How Hormones Regulate Programmed Cell Death during Amphibian Metamorphosis

  • Jamshed R. Tata


Extensive programmed cell death is initiated at the onset of amphibian metamorphosis, resulting in 100% of cells dying in some larval tissues, as during total regression of tail and gills. All cell death during metamorphosis is under the control of thyroid hormone (TH), which can initiate the process precociously in whole tadpoles, or in individual tissues in culture. The hormone prolactin (PRL), given exogenously, prevents natural and TH-induced metamorphosis. We have exploited this dual hormonal regulation in premetamorphic Xenopus tails in organ culture to identify and characterize “early” genes that are TH-induced and considered important for initiating cell death. Among the earliest genes activated by TH is that encoding the thyroid hormone receptor TRβ. This autoinduction of TR genes is considered important since, in blocking this process, PRL also inhibited the expression of other TH-inducible genes and prevented cell death. The expression of “early” genes other than TR genes, that are known to promote cell death (e.g. nur-77 and ICE) or survival (e.g. Xenopus bcl-2-like genes), is also considered to be important for the initiation of programmed cell death during amphibian metamorphosis. The possible significance of thyroid hormone-mediated amphibian metamorphosis to mammalian fetal development will be briefly discussed.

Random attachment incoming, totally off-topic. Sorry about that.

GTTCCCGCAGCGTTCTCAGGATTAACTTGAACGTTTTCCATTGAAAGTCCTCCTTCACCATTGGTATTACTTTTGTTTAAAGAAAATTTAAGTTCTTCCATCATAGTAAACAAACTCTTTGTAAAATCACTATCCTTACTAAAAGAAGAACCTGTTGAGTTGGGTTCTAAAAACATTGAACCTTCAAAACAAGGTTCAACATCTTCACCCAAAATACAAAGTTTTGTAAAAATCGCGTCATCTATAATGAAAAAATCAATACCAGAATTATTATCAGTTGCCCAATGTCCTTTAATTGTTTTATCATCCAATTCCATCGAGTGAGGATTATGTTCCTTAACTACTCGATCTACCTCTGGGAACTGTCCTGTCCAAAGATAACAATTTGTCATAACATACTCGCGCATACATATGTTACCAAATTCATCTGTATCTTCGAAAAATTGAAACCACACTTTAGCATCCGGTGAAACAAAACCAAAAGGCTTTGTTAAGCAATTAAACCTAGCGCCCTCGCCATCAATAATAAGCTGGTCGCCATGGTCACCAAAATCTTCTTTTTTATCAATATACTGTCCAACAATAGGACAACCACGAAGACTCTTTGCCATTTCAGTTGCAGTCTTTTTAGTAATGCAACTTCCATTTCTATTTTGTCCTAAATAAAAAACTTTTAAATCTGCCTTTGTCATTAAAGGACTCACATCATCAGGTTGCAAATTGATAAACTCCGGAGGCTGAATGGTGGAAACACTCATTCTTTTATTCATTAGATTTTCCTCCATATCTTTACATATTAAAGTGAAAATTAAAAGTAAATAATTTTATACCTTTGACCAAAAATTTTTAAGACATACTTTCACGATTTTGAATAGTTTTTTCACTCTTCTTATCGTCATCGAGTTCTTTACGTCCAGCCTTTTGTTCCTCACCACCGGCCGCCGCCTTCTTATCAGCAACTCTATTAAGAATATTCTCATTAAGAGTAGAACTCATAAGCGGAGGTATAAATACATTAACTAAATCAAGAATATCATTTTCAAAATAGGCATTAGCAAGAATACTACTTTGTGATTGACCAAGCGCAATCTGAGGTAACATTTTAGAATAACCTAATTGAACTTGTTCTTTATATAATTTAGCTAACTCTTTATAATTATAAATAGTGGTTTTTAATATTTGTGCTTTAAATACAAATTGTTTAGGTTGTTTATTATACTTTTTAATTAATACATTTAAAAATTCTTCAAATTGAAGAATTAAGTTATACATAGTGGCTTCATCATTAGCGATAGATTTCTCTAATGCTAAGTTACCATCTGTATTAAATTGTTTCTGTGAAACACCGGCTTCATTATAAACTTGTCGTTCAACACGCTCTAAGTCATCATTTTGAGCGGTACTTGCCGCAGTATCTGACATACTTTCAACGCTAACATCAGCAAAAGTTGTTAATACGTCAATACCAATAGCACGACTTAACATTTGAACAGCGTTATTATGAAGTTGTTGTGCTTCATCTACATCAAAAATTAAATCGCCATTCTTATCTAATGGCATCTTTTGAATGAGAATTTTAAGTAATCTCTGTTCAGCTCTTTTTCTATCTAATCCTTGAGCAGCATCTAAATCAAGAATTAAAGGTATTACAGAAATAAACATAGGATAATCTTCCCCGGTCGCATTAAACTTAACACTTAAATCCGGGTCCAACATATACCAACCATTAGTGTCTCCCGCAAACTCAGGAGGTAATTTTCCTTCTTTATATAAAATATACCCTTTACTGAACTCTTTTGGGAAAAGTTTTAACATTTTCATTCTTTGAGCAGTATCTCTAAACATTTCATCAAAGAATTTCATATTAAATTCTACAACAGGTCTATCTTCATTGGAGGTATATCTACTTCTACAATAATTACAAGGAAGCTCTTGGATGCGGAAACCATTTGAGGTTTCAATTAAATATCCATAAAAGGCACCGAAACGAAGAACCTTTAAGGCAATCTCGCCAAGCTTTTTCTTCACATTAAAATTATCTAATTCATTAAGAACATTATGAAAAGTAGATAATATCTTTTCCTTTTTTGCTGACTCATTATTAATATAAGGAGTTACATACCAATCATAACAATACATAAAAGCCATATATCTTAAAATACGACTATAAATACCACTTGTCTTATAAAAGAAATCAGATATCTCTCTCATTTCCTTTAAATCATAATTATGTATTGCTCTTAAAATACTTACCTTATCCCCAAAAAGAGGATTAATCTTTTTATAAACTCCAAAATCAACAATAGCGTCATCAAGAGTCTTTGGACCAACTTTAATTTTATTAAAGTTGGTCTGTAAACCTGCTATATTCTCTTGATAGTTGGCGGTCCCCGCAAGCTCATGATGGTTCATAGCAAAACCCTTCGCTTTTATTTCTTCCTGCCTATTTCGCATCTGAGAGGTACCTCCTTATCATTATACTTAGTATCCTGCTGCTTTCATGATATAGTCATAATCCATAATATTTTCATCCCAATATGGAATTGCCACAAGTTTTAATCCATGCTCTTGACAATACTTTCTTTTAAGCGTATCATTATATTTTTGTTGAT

Thyroid Hormone Thyroid Hormone Receptor Xenopus Tadpole Amphibian Metamorphosis Tadpole Tail 
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Copyright information

© Springer Science+Business Media New York 1997

Authors and Affiliations

  • Jamshed R. Tata
    • 1
  1. 1.National Institute for Medical ResearchLondonUK

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